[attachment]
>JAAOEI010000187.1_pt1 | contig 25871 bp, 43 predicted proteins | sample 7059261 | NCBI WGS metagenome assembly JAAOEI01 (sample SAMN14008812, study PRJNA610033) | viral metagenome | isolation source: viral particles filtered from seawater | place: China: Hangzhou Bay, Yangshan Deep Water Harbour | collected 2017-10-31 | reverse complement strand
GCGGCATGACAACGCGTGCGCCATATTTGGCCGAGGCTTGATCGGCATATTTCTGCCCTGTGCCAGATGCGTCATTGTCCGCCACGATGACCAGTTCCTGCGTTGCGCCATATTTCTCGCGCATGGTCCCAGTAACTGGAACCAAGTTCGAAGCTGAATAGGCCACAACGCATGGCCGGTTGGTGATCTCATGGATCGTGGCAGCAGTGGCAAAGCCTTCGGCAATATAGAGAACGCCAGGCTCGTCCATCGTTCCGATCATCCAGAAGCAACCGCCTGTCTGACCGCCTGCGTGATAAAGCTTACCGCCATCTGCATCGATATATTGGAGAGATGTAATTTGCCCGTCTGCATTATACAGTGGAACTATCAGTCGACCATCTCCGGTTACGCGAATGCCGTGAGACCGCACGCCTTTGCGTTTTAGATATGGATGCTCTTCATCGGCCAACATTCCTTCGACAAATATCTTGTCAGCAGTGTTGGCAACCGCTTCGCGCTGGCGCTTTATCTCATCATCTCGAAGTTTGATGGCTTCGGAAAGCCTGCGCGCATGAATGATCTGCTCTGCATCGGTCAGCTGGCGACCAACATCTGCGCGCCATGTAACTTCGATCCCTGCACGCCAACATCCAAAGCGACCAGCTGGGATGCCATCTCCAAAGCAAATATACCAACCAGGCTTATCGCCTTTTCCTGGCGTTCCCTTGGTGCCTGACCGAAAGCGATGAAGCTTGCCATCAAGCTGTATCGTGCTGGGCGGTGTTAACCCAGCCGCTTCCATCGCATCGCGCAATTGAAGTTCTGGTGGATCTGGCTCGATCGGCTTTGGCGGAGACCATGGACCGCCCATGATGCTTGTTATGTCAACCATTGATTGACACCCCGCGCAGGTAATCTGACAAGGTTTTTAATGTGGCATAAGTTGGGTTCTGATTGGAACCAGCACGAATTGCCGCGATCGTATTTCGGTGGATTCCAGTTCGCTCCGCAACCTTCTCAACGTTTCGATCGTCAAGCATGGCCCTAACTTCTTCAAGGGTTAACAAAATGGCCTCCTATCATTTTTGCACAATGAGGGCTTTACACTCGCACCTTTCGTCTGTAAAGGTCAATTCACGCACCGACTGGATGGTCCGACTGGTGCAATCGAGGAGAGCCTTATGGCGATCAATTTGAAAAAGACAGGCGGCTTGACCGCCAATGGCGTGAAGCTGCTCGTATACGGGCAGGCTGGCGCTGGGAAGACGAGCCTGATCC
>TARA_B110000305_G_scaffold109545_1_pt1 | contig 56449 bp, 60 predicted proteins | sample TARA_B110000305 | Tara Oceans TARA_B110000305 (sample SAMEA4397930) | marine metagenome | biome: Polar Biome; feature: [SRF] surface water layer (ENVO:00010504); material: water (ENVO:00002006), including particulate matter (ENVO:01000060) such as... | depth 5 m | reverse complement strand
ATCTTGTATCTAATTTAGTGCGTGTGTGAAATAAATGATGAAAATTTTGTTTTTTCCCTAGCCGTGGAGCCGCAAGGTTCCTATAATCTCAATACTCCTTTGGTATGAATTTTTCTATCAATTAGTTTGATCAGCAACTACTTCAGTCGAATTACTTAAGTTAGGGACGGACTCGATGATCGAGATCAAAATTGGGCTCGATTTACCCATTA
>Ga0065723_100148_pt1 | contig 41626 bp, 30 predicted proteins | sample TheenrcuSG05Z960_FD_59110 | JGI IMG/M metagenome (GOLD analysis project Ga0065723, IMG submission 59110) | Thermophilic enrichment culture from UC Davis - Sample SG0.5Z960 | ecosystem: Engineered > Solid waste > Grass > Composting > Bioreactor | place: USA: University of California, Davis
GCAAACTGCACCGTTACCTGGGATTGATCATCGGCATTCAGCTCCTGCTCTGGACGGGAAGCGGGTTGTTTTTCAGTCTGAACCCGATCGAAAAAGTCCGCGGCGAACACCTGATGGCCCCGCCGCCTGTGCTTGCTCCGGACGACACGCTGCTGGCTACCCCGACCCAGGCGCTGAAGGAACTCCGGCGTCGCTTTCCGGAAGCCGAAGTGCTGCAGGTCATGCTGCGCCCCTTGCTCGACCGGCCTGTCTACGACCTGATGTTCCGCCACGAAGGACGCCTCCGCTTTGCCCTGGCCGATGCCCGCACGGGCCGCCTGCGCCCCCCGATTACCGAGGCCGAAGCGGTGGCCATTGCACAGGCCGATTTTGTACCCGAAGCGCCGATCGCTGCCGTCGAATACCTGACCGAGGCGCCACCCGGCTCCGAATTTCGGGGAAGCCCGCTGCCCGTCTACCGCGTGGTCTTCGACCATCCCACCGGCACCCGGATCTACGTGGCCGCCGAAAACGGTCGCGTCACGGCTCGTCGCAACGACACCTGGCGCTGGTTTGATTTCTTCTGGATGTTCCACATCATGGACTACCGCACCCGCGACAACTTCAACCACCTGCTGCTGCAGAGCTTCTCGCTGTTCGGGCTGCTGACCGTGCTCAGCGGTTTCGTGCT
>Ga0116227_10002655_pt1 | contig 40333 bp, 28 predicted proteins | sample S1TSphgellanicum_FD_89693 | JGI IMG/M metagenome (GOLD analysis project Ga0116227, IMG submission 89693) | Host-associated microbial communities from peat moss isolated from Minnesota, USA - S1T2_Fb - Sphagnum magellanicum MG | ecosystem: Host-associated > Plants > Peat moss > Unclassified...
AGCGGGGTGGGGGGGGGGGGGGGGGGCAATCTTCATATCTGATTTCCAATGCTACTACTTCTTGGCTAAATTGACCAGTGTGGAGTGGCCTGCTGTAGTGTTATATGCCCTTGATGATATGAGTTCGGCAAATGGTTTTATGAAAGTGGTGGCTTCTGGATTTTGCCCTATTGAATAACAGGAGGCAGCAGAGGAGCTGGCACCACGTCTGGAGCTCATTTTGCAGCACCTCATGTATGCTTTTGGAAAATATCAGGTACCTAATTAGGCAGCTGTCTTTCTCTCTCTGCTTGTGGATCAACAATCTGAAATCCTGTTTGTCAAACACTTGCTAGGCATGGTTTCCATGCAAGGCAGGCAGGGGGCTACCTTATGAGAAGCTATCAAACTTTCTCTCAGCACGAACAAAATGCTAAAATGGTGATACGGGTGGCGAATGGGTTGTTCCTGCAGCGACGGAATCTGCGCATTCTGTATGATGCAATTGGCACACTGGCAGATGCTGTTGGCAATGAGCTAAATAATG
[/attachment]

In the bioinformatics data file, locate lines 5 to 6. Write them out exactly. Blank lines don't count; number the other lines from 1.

>Ga0065723_100148_pt1 | contig 41626 bp, 30 predicted proteins | sample TheenrcuSG05Z960_FD_59110 | JGI IMG/M metagenome (GOLD analysis project Ga0065723, IMG submission 59110) | Thermophilic enrichment culture from UC Davis - Sample SG0.5Z960 | ecosystem: Engineered > Solid waste > Grass > Composting > Bioreactor | place: USA: University of California, Davis
GCAAACTGCACCGTTACCTGGGATTGATCATCGGCATTCAGCTCCTGCTCTGGACGGGAAGCGGGTTGTTTTTCAGTCTGAACCCGATCGAAAAAGTCCGCGGCGAACACCTGATGGCCCCGCCGCCTGTGCTTGCTCCGGACGACACGCTGCTGGCTACCCCGACCCAGGCGCTGAAGGAACTCCGGCGTCGCTTTCCGGAAGCCGAAGTGCTGCAGGTCATGCTGCGCCCCTTGCTCGACCGGCCTGTCTACGACCTGATGTTCCGCCACGAAGGACGCCTCCGCTTTGCCCTGGCCGATGCCCGCACGGGCCGCCTGCGCCCCCCGATTACCGAGGCCGAAGCGGTGGCCATTGCACAGGCCGATTTTGTACCCGAAGCGCCGATCGCTGCCGTCGAATACCTGACCGAGGCGCCACCCGGCTCCGAATTTCGGGGAAGCCCGCTGCCCGTCTACCGCGTGGTCTTCGACCATCCCACCGGCACCCGGATCTACGTGGCCGCCGAAAACGGTCGCGTCACGGCTCGTCGCAACGACACCTGGCGCTGGTTTGATTTCTTCTGGATGTTCCACATCATGGACTACCGCACCCGCGACAACTTCAACCACCTGCTGCTGCAGAGCTTCTCGCTGTTCGGGCTGCTGACCGTGCTCAGCGGTTTCGTGCT